Call for Papers
Excursions 10.2: Chaos
There is no time for despair, no place for self-pity, no need for silence, no room for fear. We speak, we write, we do language. That is how civilizations heal. I know the world is bruised and bleeding, and though it is important not to ignore its pain, it is also critical to refuse to succumb to its malevolence. Like failure, chaos contains information that can lead to knowledge — even wisdom.” (Toni Morrison, The Nation, 2015)
Classical and early modern philosophy widely privileged the “logos” i.e. the logical, organized view of the universe, which still has considerable influence on the popular as well as the scientific perception of the world through the binary “order vs. disorder.” However, modern scholarship has long ago destabilized this false dichotomy, and chaos has captured the imagination of philosophers, scientists and artists alike for many generations. Mathematicians proposed a theory of chaos which accounts for the unpredictable character of deterministic systems; quantum physicists have established the fundamental uncertainty inherent to the structure of matter; and postmodernist scholars in the humanities and social sciences are arguing for the acceptance of the ambiguity, fluidity and fragmentation of the human condition.
Concurrently, environmental and social disasters, economical and political crisis, violent and unceasing conflicts inhabit our imaginaries as chaotic aspects of our daily lives. The climate emergency, the migration crisis, and the general turmoil of contemporary cities have been framed as chaos. The demands of an overgrowing market of consumption, the fluctuating network of algorithms and data, and the fluidity of the line between private and public can lead to chaos. Likewise, chaos can be found in messy teenagers’ bedrooms, non-linear thought processes, and even your own set of chaotic data.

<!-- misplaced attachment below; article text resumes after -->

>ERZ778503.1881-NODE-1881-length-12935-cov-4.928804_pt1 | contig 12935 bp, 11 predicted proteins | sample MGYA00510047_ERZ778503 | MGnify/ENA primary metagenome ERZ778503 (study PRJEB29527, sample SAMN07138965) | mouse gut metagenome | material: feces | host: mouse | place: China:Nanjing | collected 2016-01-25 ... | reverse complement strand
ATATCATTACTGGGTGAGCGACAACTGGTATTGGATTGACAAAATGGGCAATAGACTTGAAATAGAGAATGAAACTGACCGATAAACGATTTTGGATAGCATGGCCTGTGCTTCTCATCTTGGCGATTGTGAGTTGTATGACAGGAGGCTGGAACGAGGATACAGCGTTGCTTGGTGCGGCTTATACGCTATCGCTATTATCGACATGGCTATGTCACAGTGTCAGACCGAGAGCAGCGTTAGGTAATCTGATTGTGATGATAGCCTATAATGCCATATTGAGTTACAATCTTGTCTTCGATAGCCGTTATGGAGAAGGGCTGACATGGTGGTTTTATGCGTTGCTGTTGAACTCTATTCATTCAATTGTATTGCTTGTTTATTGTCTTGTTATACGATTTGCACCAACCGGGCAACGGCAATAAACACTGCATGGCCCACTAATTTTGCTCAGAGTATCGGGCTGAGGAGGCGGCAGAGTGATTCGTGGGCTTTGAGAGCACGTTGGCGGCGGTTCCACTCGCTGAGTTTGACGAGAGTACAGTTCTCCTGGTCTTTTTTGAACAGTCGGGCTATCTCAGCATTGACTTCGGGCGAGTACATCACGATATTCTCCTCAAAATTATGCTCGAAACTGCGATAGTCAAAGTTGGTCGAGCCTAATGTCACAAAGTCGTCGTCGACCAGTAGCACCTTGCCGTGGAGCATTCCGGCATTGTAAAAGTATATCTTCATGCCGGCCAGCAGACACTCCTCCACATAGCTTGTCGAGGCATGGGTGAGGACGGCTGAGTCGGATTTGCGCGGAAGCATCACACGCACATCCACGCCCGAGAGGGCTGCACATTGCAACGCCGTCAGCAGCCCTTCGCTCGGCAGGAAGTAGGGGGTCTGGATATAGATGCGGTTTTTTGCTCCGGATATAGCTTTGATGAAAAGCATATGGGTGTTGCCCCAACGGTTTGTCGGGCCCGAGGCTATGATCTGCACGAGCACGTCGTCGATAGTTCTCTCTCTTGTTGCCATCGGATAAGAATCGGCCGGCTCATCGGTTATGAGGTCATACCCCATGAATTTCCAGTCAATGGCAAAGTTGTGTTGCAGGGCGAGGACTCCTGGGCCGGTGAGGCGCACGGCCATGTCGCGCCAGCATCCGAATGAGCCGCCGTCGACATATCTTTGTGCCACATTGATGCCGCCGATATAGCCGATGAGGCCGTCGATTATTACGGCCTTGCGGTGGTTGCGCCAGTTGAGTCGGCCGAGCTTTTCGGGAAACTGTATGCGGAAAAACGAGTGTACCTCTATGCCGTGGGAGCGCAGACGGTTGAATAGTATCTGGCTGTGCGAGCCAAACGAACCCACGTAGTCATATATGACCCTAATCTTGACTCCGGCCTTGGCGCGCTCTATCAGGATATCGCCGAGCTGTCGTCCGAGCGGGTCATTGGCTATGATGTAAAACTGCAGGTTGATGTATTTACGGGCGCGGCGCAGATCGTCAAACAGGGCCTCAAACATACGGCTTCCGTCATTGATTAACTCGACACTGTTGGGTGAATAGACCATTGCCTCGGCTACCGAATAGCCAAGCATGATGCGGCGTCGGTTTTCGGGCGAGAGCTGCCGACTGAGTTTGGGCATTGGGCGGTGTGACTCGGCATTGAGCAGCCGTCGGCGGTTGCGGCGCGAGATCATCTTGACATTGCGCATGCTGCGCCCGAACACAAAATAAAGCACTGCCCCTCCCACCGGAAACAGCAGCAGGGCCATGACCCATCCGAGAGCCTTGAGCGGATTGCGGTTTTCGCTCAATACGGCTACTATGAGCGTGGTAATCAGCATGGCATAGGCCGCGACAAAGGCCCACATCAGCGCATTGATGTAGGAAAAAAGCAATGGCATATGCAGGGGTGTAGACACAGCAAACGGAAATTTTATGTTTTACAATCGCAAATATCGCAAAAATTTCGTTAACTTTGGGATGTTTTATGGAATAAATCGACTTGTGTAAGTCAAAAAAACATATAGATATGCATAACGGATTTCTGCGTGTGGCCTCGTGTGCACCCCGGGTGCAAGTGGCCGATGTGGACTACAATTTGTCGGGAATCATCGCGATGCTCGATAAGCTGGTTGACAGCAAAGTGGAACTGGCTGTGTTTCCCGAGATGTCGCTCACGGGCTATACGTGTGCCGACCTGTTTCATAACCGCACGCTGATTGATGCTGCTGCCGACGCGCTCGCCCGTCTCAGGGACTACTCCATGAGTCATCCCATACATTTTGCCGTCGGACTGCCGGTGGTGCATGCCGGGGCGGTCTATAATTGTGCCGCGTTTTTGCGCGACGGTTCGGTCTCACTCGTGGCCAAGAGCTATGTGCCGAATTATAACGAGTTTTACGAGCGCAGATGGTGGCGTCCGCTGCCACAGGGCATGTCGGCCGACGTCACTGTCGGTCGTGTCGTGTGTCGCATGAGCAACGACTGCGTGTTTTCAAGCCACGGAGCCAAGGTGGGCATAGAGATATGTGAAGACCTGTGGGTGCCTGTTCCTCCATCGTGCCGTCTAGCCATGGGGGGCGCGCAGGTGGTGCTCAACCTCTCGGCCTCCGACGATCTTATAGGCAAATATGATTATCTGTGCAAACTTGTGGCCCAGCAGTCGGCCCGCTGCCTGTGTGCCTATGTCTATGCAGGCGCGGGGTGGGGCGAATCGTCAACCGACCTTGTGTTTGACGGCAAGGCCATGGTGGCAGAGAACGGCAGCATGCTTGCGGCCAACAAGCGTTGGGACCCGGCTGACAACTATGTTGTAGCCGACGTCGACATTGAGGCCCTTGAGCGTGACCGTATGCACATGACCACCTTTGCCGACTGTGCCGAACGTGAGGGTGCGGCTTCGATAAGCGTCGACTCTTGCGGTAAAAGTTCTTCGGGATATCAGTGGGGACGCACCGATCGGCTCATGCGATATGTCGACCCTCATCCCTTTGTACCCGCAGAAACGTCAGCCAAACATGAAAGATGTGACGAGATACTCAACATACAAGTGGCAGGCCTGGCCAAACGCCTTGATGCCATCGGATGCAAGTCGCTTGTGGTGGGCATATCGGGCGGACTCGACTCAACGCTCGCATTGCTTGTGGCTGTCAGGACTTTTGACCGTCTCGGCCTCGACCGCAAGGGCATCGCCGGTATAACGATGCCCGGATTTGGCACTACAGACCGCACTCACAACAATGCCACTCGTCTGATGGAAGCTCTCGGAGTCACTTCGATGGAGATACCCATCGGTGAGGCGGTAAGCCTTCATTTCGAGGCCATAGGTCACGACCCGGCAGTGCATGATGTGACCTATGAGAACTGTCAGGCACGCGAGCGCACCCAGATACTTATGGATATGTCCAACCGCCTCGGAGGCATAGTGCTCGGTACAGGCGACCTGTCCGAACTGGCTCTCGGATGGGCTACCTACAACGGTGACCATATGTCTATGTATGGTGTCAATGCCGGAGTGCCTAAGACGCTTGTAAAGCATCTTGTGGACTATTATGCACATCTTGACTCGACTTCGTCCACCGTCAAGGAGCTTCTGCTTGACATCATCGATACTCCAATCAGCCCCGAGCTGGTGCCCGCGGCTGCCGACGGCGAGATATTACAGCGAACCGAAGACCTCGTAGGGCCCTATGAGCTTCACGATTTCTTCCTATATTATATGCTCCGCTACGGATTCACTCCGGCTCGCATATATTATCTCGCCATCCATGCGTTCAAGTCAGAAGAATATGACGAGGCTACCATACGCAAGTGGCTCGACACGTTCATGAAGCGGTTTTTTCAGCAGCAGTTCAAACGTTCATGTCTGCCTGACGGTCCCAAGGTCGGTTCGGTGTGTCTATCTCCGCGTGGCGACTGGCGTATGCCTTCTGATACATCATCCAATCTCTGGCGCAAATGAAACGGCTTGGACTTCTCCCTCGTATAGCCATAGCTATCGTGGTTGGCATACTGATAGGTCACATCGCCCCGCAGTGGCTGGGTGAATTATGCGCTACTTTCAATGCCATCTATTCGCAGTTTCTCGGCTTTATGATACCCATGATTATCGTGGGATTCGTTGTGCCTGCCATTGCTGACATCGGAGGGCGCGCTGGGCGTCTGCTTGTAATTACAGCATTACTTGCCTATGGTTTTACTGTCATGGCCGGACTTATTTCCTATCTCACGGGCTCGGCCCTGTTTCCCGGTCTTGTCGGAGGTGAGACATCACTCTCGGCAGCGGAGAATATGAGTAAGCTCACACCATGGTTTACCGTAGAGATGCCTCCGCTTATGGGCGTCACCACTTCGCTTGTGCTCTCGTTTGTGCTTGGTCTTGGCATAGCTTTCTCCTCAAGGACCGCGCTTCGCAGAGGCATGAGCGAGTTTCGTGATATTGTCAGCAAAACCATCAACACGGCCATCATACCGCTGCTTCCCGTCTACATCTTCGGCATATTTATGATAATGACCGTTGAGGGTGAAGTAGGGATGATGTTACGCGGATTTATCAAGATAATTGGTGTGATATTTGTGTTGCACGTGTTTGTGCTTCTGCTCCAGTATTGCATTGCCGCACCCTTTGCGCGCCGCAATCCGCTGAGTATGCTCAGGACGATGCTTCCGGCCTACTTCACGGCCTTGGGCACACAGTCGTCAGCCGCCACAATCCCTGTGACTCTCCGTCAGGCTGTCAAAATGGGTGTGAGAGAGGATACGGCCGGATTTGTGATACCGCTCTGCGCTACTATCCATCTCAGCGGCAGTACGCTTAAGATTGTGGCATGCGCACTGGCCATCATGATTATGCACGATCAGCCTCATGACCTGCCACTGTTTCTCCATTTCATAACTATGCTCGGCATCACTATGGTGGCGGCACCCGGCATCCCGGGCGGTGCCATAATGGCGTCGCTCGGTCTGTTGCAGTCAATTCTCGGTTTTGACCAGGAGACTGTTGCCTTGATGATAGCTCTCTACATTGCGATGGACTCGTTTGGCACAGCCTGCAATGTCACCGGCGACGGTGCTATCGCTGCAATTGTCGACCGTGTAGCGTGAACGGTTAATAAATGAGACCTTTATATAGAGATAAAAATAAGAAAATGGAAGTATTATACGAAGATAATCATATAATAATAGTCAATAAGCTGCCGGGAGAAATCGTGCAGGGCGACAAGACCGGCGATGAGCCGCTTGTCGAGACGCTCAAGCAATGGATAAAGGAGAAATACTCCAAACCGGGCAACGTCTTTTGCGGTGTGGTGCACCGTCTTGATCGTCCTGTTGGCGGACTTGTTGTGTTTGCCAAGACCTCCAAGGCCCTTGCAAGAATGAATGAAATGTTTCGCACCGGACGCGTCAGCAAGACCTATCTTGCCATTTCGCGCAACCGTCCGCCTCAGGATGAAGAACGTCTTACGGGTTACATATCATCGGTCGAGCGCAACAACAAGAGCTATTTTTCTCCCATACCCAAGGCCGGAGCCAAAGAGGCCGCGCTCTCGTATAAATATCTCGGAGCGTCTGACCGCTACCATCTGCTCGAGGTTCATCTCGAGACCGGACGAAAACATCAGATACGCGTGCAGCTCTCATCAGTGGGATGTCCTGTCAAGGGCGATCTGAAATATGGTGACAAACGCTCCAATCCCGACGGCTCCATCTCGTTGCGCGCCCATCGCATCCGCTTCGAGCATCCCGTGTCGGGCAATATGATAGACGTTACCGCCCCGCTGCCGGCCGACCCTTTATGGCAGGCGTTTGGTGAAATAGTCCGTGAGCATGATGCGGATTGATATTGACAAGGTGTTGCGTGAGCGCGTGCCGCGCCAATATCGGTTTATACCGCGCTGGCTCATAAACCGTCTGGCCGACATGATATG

Within this scenario, Excursions invites researchers to embrace chaos and investigate the complexities of society, nature, science and being human. Is chaos a natural, universal phenomenon of "disorder" or a perspective-bound construct? What meanings and functions can we attribute to chaos in theory and practice? How can chaos aid contemporary scholarship in its quest to understand the complexity of our lived experience?
In this issue, Excursions seeks to assemble a collection of articles that reflect on the concept of chaos, whether as a natural phenomenon in an objective reality or as a socially-constructed subjective phenomenon. Topics of interest include, but are not limited to:
- Chaos as a metaphysical concept or theory
- Chaos as a process in the biological, physical and social world
- Chaos as a theme in popular culture and political discourse
- Chaos as fuel to incite change
- Chaos as a source of creativity
- Chaos as constructed by ideology and epistemology
- Chaos as part of a research method
Extended abstracts should be no longer than 500 words. Final manuscripts should be no longer than 5,000 words. Excursions adopts Harvard style for citations and bibliography. More information about Author Guidelines can be found here.
Alongside traditional academic articles, we also consider alternative ways of communicating research (please contact the editorial staff prior to submission via firstname.lastname@example.org).
We encourage submission as soon as possible, as we accept articles on a rolling basis.